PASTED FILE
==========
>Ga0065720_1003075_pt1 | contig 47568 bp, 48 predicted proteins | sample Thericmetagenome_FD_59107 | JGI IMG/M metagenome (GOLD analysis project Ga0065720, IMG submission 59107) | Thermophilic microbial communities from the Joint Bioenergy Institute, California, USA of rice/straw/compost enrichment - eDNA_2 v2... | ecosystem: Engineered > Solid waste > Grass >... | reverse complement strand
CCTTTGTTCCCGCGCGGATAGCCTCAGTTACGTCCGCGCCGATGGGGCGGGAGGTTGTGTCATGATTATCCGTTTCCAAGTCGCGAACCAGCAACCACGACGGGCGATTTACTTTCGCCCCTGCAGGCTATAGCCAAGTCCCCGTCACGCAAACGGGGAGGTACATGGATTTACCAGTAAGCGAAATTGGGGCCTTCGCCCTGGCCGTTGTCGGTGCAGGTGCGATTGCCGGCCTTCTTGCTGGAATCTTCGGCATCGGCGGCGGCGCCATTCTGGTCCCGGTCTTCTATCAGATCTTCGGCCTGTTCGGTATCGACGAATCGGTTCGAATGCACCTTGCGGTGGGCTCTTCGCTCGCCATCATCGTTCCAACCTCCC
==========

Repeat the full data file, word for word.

>Ga0065720_1003075_pt1 | contig 47568 bp, 48 predicted proteins | sample Thericmetagenome_FD_59107 | JGI IMG/M metagenome (GOLD analysis project Ga0065720, IMG submission 59107) | Thermophilic microbial communities from the Joint Bioenergy Institute, California, USA of rice/straw/compost enrichment - eDNA_2 v2... | ecosystem: Engineered > Solid waste > Grass >... | reverse complement strand
CCTTTGTTCCCGCGCGGATAGCCTCAGTTACGTCCGCGCCGATGGGGCGGGAGGTTGTGTCATGATTATCCGTTTCCAAGTCGCGAACCAGCAACCACGACGGGCGATTTACTTTCGCCCCTGCAGGCTATAGCCAAGTCCCCGTCACGCAAACGGGGAGGTACATGGATTTACCAGTAAGCGAAATTGGGGCCTTCGCCCTGGCCGTTGTCGGTGCAGGTGCGATTGCCGGCCTTCTTGCTGGAATCTTCGGCATCGGCGGCGGCGCCATTCTGGTCCCGGTCTTCTATCAGATCTTCGGCCTGTTCGGTATCGACGAATCGGTTCGAATGCACCTTGCGGTGGGCTCTTCGCTCGCCATCATCGTTCCAACCTCCC